by Peter Briffa.
Old Red Lion Theatre 418 St John Street EC1V 4NJ To 5 November 2011.
Tue-Sat 7.30pm Mat Sat 3pm.
Runs 1hr 45min One interval.
TICKETS: 0844 412 4307.
Review: Timothy Ramsden 22 October.
Quietly, craftily pleasant, if a little too restrained.
Earning its upgrade from the Camden Festival, Peter Briffa’s play is a mordant three-hander showing that while increasing age might make things happen more slowly and without the attack on which youth thrives, its reputation for wisdom doesn’t prevent senior lives involving jealousy, anger, rivalry and criminality.
Set over four months – naturally enough those that move from summer to the end of autumn – the two scenes of each act are occasioned by a funeral. With an extra death thrown in for good mordant measure. Despite designer Rachael Vaughan’s attractive floral patches, which admirably create the sense of rural peace, everything in the garden’s far from lovely.
Alleged doctor Jim is sussed by ex-policeman Kenneth (who starts out seeming gaga, simply because he’s temporarily toothless) when he visits the West Country he’d first known as a wartime evacuee, for the funeral of a lady friend. There’s sniping, attacking and defensive, between the two men, with cross-accusations (and cross accusations), though in a neat piece of side-stepping Barbara, whose interests both claim to serve, outdoes them in her behaviour.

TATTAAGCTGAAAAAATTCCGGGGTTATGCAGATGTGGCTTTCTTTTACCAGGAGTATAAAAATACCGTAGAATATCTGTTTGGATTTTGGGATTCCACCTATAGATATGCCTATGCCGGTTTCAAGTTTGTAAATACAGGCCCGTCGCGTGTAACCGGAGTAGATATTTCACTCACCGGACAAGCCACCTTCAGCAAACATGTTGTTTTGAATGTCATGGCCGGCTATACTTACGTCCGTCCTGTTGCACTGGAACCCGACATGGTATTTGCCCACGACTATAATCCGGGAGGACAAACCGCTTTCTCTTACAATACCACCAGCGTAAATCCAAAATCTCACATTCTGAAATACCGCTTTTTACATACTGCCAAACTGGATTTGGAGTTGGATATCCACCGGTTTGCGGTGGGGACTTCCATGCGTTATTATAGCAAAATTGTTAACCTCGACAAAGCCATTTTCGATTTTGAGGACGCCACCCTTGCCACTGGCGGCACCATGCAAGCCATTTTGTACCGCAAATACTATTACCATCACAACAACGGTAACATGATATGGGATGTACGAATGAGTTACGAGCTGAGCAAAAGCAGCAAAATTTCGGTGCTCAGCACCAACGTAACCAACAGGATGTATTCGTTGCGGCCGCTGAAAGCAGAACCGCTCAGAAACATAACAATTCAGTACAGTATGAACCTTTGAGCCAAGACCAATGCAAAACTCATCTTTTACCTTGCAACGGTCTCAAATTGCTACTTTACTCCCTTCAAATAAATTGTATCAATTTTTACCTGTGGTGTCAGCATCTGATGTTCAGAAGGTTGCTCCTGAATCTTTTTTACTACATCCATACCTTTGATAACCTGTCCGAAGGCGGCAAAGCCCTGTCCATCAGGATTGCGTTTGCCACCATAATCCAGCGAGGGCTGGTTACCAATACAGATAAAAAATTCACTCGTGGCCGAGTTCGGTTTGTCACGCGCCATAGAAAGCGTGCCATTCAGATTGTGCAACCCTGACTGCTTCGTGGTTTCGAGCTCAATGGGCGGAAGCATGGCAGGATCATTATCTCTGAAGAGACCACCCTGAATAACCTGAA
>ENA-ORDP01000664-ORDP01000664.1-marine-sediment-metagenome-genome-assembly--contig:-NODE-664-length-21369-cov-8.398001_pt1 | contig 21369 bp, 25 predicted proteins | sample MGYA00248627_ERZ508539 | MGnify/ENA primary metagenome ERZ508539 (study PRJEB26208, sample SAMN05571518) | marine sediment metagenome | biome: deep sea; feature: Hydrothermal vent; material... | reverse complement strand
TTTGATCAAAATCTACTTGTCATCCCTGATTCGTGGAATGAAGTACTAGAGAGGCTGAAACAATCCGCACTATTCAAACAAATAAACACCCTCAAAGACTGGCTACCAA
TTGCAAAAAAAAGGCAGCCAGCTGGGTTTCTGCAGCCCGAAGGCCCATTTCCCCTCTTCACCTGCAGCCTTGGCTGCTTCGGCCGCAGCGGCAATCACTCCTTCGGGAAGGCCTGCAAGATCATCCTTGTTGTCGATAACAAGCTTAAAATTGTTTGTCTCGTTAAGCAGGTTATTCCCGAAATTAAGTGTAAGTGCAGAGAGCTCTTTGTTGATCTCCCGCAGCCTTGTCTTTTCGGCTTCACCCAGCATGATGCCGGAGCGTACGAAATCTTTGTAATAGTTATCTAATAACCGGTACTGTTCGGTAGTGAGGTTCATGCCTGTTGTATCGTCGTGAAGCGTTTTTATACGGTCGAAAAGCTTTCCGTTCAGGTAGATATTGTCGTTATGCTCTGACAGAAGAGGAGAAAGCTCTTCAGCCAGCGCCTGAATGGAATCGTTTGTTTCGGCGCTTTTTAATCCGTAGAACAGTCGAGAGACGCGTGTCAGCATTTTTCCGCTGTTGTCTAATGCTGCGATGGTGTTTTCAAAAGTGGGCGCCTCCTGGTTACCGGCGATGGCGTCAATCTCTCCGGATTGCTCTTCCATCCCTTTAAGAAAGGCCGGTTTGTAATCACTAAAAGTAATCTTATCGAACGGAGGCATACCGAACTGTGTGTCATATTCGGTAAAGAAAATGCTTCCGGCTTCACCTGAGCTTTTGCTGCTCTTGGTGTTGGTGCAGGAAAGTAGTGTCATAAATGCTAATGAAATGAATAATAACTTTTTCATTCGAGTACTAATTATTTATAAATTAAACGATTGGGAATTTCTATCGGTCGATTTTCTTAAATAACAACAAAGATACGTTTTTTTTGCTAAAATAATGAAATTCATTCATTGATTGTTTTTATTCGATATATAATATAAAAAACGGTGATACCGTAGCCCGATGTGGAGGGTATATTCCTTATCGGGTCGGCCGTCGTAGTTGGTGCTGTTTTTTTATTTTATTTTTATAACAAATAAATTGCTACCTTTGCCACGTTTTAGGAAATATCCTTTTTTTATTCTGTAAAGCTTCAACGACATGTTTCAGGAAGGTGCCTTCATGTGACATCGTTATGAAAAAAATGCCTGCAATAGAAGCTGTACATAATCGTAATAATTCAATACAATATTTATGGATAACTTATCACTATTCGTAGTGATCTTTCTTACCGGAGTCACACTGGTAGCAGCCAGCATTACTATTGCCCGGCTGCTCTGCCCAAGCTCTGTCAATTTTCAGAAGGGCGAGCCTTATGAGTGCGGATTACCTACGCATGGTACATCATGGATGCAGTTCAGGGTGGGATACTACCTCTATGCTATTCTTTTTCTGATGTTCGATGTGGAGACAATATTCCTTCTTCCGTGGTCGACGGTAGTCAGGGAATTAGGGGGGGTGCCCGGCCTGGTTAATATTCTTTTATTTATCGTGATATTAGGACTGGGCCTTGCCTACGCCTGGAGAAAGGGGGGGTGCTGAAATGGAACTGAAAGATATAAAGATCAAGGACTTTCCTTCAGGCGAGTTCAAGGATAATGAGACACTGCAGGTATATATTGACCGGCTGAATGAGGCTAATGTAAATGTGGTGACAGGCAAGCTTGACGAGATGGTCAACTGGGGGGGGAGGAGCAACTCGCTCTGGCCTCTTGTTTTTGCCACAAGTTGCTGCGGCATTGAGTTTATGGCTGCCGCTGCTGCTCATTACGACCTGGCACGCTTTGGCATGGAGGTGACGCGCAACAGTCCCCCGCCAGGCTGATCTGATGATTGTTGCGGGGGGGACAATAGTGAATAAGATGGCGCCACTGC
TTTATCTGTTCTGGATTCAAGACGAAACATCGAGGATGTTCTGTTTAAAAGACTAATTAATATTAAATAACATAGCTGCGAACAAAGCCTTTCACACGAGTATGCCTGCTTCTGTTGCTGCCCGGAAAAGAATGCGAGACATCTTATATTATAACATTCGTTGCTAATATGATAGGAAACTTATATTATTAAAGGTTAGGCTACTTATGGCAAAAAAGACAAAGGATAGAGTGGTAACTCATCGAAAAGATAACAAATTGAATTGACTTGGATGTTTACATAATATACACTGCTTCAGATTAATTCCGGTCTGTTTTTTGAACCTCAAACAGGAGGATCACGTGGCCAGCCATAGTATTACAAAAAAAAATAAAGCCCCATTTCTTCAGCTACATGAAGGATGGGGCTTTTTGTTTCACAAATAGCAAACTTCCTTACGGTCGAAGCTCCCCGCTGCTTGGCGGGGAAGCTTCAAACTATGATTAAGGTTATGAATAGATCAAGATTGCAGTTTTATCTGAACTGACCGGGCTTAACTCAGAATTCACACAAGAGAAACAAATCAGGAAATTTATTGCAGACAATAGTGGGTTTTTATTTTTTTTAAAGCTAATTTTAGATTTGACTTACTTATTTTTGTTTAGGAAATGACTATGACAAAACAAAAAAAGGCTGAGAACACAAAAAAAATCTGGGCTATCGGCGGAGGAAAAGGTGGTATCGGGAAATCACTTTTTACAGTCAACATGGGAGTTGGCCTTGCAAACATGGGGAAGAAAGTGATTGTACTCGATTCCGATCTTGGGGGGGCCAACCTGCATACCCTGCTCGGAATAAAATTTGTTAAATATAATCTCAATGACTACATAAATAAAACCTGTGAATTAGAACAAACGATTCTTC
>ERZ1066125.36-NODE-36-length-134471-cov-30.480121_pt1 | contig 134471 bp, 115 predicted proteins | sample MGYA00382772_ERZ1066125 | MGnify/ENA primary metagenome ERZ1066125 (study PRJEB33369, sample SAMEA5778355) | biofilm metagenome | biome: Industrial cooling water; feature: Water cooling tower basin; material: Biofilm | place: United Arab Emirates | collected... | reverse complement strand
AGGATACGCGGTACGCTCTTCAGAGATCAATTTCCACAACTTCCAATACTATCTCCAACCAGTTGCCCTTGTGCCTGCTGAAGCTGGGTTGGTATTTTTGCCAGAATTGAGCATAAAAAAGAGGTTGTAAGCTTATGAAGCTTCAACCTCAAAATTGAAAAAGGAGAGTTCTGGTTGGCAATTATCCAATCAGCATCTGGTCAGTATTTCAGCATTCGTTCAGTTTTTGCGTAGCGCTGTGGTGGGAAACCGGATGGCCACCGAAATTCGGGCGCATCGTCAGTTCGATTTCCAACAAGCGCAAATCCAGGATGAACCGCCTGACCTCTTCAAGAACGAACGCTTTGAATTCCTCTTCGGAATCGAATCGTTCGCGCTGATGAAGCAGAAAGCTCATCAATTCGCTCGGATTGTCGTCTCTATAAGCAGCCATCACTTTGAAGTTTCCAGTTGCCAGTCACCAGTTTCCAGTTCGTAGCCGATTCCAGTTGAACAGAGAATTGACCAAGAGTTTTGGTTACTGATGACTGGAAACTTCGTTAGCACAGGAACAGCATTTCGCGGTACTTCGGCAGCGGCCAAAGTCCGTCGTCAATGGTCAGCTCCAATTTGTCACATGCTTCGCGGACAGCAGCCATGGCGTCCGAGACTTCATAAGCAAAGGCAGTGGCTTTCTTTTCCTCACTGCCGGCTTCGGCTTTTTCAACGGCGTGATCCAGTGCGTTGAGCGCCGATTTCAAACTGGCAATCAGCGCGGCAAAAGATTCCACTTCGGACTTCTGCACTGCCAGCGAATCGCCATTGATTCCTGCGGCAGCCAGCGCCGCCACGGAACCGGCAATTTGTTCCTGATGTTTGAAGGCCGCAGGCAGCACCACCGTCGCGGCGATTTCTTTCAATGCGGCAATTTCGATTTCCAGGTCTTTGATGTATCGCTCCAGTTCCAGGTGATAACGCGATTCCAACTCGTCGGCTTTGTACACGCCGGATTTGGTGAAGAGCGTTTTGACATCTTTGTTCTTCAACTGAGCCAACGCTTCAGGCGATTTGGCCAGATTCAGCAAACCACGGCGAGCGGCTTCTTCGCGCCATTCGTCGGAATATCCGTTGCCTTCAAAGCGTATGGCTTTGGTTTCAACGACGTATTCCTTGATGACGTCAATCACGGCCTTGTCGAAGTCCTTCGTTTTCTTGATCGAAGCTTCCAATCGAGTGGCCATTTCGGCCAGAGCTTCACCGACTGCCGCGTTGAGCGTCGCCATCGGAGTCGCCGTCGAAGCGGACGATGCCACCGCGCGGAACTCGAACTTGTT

Paul Blinkhorn’s cast serve Briffa’s script well. There’s a striking contrast between Chris Bearne’s perennial suavity as Jim, with his ability to downplay any little lapses in his past, and David Forest’s ferret-like insistence, digging into his memory and building-up suspicions, as Barbara’s protective neighbour.
Marji Campi sails serenely through the action as they attempt to avoid worrying her by keeping the peace in her presence. Blithely smiling her way though the season, like the old lady in The Ladykillers, Barbara finally gives the title of that Ealing film a new sense.
Briffa develops his situation with neat comic touches. For all that the production is about lives supposedly full of calm of mind, all passion spent, it’s clear passions are far from entirely spent. The performances make the point best through clearly-spoken dialogue. The pace overall can be unvaried and deliberate, and there are times it would be nice to find the script handled just a bit more – well, unexpectedly. But that’s not a total handicap in this quietly pleasant, dark-edged piece.
Barbara: Marji Campi.
Jim: Chris Bearne.
Kenneth: David Forest.
Director: Paul Blinkhorn.
Designer: Rachael Vaughan.
Lighting: Aaron J Dootson.
Sound: Simon James Cookson.
Assistant director: Margot Pryzmierska.